Being Present in the Mess

Okay surprise of the century, children are messy. But as adults, we have been conditioned to believe that cleanliness is next to godliness. We strive to make ourselves presentable, our homes neat, our life acceptable to onlookers, even if what’s below the surface is actually very very messy. Our hearts can be a wreck, but if our face is clean and our shirt is ironed, we are doing a good job representing what it means to be a functioning person.

But what if the Divine wants us to embrace the messes and accept it for what it is, evidence of our human imperfection, experience, and the need for grace? My daughter is extremely messy, and I struggle to keep our home in order. It’s difficult to do dishes, keep the bathroom clean, the carpets vacuumed, and the laundry done when each task I complete is easily undone by the toddler running around with a tube of lipstick. In these moments, I ask myself: is it the mess that makes me anxious or is the need to manufacture perfection that does it? Maybe both. I definitely think that the outer environment is oftentimes a reflection of our inner selves, but sometimes our desire for organization, cleanliness, and a perfect appearance is just our ego. We don’t just want to be complete, we need it. And we will cling to everything around us to make us feel whole, our painted walls, our made beds, our manicured nails or lawns, the list goes on and on. These completed tasks, these methods of beautifying can often keep us from being present in our lives and with our true selves. When the security of self lies more in the appearance of perfection than the fulfillment of one’s being, we have lost our true purpose. Our true purpose is not to manufacture an untouchable, unspillable, unmessable lifestyle, but it is instead to embrace the colors of our lives, even if they’re splattered all over our walls. We are designed to love others and follow passions, not to repress ourselves into a structure of cleanliness that prevents us from breathing.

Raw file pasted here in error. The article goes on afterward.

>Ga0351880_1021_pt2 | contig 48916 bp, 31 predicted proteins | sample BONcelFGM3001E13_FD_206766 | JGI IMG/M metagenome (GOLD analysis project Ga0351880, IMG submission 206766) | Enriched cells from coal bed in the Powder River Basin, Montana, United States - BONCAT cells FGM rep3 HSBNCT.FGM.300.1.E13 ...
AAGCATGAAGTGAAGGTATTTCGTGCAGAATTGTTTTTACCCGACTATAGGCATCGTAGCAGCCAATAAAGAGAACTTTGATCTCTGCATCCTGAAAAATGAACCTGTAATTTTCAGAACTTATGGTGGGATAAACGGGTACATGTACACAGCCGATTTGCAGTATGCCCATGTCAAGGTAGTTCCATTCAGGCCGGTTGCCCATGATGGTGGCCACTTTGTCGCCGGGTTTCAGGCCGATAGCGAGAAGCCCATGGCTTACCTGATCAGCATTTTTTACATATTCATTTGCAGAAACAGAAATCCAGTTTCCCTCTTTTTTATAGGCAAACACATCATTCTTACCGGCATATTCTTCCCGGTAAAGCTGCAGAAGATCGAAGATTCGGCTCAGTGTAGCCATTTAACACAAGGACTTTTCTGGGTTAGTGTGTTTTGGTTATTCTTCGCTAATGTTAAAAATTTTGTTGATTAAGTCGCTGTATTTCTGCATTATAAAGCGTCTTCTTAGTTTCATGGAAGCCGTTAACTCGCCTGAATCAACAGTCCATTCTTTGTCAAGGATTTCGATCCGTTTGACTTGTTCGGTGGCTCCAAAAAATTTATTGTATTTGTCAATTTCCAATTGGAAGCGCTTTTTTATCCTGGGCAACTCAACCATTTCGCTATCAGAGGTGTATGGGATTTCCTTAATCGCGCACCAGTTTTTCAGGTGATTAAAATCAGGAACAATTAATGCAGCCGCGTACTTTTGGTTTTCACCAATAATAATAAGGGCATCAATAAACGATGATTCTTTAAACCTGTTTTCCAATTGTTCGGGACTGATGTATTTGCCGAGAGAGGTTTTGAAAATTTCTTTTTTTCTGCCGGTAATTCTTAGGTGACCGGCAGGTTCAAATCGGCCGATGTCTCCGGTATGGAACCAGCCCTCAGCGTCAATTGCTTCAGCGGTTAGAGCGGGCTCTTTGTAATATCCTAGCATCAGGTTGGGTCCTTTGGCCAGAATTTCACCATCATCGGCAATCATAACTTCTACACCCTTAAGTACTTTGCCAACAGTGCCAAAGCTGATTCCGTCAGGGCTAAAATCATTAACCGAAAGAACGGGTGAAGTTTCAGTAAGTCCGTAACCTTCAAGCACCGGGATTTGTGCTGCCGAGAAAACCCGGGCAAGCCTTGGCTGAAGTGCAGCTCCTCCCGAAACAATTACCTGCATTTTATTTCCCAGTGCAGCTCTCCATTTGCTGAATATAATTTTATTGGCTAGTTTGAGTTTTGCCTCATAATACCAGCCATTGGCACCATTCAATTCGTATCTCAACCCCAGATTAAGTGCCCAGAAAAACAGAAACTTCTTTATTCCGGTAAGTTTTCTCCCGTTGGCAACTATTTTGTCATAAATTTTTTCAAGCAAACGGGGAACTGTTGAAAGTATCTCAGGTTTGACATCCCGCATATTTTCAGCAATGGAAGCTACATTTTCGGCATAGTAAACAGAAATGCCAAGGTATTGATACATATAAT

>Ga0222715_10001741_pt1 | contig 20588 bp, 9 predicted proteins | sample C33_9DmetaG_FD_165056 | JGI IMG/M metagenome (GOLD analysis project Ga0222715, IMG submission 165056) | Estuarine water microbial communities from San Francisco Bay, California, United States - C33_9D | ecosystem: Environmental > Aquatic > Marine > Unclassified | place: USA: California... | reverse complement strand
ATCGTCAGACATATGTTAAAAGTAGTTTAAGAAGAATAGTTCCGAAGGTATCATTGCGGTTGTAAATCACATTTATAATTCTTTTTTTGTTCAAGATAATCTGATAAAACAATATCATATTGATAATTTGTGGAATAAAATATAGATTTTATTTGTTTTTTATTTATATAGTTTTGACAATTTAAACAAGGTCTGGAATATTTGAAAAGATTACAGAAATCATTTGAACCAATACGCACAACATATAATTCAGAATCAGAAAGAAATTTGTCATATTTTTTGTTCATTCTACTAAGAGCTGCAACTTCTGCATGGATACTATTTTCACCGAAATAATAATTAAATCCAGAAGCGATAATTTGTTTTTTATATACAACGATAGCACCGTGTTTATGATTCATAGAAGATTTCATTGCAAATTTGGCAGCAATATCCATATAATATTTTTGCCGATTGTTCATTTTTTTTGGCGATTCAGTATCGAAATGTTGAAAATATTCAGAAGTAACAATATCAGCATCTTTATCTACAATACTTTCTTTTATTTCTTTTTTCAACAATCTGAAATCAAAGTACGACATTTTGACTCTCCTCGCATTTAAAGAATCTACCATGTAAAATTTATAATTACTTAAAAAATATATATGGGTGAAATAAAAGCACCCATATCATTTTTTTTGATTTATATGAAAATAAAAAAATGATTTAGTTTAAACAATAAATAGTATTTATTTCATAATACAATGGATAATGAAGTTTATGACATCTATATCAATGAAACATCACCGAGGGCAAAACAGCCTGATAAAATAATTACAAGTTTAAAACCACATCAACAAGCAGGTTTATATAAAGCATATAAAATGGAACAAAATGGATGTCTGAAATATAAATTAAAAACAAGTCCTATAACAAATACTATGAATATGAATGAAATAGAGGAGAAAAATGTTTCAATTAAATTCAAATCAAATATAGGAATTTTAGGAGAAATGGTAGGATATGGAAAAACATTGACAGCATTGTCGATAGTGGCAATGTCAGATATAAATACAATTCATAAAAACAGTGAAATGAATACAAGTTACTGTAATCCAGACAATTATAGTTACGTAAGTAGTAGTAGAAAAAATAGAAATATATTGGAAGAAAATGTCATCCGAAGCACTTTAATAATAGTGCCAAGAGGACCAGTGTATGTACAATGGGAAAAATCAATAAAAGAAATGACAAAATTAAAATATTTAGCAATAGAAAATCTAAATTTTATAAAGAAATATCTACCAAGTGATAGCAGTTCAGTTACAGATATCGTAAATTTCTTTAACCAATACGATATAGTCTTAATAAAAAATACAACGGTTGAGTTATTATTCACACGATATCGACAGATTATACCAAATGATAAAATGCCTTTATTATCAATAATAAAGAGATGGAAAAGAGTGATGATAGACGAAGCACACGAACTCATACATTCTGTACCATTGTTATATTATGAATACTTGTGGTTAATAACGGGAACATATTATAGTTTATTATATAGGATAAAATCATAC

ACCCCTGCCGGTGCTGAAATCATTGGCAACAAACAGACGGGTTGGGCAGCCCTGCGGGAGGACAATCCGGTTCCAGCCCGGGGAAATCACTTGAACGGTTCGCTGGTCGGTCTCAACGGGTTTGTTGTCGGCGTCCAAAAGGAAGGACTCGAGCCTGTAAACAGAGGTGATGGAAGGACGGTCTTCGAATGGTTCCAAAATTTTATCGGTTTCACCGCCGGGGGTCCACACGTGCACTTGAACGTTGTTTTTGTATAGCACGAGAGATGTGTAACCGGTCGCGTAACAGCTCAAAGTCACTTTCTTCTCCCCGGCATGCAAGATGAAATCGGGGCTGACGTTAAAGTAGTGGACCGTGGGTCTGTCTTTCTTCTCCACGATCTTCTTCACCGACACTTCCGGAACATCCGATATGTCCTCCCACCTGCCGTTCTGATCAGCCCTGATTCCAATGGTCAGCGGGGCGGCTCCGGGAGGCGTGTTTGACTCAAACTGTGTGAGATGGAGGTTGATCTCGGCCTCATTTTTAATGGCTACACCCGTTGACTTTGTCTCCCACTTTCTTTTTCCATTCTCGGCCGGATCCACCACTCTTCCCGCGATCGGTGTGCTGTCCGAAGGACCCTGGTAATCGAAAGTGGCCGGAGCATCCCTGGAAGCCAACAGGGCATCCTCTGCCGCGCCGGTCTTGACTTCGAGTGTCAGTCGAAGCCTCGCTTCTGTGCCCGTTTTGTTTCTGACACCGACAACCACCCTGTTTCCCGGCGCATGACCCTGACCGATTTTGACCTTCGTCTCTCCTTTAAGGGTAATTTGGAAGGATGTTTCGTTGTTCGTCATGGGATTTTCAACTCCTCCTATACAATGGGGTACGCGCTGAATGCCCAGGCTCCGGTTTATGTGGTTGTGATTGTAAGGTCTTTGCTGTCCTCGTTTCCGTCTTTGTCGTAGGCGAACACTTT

In motherhood, I am faced with choices each day. Do the laundry or read a story? Play outside or dust the living room? Obviously we have to be able to function, and we can’t do that without clean underwear. But if I’m not controlled by a sense of urgency to appear perfect or a pressure to perform duties I have hoisted upon myself then maybe I can be more present in the messy moments and even more productive in the moments of necessary ordering.

I believe children are inherently more spiritual than adults. They are innocent, they have fewer walls built up around their hearts, their egos are smaller, and their creativity is immense. They are also inherently messy. Maybe this propensity towards mess is actual something we as adults can learn from. Embrace the experiences, not the outcomes. Indulge your true passions in creativity and life by experimenting with imperfect order. Learn from the babies, watch them play.

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